Anti-tobacco acts can save 13 mn deaths in China: Study

Washington, Feb 19: Almost 13 million lives could be saved by 2050 in China if the country implements tobacco control measures laid out by the World Health Organisation (WHO).

China is the most populous nation in the world and is home to about a third of the world’s smokers, with male smoking rates of greater than 50 percent.

China is also the world’s largest tobacco product manufacturer through a government-owned tobacco company.

In 2003, China joined the WHO Framework Convention on Tobacco Control (FCTC), which mandates a comprehensive set of tobacco control policies.

These include surveillance and monitoring of tobacco use prevalence, creation of smoke-free environments, treatment of tobacco dependence, tobacco consumption taxation and other price controls, enforcement of heath warnings on tobacco packages and marketing bans.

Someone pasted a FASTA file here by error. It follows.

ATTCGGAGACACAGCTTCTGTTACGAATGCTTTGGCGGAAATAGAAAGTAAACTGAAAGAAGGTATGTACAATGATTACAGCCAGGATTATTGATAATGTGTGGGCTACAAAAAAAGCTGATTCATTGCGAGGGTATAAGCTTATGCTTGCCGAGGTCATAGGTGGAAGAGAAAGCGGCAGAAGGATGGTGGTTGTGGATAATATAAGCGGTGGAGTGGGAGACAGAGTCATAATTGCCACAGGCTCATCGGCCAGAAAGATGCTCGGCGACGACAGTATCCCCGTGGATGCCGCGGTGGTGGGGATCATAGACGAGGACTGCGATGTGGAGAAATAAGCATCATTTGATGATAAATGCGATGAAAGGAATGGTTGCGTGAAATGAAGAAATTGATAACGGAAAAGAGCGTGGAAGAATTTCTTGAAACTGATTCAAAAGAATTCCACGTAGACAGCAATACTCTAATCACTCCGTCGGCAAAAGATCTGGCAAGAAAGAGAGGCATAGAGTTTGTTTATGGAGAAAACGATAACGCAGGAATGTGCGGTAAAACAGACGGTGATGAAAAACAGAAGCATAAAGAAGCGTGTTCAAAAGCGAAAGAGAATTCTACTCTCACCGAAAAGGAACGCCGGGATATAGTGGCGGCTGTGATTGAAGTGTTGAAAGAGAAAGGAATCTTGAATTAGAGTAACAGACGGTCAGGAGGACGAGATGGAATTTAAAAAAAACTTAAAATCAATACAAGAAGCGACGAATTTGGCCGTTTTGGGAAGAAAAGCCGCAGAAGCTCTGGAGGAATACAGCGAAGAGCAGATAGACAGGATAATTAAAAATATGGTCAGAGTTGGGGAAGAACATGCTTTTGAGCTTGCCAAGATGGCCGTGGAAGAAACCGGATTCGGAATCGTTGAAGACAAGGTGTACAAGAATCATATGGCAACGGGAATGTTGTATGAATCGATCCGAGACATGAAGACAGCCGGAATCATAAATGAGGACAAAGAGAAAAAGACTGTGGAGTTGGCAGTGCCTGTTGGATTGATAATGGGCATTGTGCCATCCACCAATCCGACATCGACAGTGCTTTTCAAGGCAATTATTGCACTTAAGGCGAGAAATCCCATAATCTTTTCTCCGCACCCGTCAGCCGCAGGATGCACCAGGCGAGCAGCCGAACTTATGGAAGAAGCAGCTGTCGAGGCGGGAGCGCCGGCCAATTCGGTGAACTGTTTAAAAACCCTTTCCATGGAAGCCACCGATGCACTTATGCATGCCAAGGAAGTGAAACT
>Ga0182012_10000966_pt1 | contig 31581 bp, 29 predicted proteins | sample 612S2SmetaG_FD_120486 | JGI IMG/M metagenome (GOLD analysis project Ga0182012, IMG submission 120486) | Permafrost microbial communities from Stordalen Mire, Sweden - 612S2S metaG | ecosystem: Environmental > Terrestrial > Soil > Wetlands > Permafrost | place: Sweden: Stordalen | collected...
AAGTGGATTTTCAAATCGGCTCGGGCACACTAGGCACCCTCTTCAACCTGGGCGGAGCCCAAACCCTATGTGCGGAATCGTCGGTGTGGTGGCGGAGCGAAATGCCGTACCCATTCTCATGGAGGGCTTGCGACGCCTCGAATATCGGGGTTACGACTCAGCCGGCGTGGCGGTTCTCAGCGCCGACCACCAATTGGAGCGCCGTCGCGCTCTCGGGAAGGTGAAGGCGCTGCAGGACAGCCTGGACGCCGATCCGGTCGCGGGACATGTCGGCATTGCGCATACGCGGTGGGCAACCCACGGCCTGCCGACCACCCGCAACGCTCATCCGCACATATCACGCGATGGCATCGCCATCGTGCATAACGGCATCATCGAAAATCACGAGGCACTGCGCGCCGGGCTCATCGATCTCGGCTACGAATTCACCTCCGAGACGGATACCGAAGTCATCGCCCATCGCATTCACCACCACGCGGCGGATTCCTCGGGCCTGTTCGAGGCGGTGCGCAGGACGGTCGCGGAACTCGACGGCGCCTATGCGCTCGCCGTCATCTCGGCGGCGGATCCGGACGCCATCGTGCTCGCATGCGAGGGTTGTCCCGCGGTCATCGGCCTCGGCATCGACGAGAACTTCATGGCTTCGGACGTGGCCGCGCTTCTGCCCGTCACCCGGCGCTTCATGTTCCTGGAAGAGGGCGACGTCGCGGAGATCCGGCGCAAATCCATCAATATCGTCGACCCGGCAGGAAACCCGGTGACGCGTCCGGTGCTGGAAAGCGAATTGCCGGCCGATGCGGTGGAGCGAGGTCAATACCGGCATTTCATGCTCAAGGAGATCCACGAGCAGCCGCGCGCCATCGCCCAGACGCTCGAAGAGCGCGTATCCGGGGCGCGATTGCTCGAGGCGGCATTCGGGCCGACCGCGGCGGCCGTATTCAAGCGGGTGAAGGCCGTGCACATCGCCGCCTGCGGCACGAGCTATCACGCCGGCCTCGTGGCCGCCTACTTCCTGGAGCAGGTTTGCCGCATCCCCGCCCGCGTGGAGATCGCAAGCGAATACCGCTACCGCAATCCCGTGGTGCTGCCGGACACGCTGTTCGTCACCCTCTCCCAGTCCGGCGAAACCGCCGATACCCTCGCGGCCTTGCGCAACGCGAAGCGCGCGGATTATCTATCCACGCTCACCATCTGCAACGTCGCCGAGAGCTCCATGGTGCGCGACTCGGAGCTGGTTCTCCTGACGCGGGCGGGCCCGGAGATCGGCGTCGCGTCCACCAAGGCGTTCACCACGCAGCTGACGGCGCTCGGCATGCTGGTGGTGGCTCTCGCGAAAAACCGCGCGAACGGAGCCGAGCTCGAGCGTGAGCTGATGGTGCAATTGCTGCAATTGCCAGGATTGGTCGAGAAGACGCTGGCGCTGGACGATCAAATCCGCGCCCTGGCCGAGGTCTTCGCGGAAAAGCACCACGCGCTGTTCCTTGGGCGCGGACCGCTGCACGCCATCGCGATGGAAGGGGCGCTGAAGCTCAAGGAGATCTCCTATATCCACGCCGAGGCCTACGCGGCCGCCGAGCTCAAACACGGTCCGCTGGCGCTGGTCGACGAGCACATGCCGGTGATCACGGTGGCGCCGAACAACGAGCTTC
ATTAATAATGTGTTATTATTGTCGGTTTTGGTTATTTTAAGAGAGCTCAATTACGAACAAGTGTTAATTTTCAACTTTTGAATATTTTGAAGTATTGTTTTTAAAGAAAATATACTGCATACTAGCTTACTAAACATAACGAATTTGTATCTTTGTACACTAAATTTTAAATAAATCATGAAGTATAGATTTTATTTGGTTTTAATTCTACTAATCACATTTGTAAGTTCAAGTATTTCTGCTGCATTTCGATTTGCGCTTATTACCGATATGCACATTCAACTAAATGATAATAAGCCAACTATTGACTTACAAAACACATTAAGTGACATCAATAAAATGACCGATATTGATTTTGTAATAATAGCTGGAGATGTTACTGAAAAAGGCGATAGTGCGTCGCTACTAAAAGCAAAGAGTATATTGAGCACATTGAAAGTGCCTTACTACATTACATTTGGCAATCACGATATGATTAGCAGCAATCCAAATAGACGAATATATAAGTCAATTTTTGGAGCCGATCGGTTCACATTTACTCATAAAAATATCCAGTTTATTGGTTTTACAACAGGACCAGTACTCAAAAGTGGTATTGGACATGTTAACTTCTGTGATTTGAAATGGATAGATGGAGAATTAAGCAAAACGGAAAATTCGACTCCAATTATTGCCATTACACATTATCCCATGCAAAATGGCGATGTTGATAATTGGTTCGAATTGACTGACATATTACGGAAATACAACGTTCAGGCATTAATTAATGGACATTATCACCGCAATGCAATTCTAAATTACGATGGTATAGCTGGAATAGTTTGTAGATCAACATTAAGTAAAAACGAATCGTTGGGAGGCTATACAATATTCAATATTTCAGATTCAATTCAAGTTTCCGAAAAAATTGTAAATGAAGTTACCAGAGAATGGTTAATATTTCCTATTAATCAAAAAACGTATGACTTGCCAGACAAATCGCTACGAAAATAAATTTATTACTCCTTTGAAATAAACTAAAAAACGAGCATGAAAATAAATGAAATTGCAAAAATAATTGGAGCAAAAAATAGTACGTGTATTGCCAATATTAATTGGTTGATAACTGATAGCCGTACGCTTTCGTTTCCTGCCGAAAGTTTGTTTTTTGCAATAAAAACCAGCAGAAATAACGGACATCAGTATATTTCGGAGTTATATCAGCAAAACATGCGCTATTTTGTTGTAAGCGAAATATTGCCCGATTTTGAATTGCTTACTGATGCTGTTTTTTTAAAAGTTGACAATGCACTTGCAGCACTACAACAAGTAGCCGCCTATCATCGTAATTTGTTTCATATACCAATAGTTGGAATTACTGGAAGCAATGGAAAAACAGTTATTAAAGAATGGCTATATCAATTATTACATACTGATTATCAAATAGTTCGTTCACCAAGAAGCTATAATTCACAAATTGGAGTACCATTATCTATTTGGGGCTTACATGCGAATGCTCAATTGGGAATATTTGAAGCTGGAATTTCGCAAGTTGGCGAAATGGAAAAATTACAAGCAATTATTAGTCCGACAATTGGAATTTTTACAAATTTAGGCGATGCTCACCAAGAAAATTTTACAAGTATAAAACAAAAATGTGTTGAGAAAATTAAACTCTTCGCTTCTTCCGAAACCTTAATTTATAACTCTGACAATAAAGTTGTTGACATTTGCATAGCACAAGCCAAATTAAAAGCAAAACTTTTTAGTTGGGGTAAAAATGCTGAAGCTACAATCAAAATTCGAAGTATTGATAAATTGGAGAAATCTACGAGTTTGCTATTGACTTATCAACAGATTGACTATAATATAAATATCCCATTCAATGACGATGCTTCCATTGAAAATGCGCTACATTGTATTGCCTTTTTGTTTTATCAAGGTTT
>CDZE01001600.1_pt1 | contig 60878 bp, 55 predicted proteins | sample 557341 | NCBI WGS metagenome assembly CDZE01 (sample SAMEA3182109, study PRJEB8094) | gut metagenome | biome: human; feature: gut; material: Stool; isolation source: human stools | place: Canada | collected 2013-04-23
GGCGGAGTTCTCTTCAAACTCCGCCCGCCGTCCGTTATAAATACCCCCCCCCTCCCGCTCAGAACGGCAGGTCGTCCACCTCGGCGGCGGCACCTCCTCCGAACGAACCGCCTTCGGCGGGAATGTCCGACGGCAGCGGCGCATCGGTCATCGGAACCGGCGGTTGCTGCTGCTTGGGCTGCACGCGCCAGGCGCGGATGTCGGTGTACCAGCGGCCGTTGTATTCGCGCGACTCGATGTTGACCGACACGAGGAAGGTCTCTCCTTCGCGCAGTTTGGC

“If the status quo is maintained, China faces a tremendous health burden in the next four decades that could result in more than 50 million deaths related to smoking,” says David T. Levy, a population scientist at Georgetown University Medical Centre (GUMC) in Washington, DC.

“If the country completely implemented the WHO policies, almost 13 million deaths would be averted and smoking rates would be reduced by about 40 percent,” he claimed.

Levy and his team utilised a computer simulation programme called SimSmoke to model tobacco smoking prevalence, smoking-attributable death and the impact of tobacco control policies between 2015 and 2050.

The researchers analysed data including China’s adult population, current and former smoking prevalence, initiation and cessation rates and past policy levels.

Levy says that according to SimSmoke, raising taxes on tobacco products would have the greatest impact on reducing smoking rates. China has banned smoking on public transportation.

“This task can be achieved by extending effective public health and clinical interventions to reduce active smoking,” they noted in the study published in the British Medical Journal (BMJ).

IANS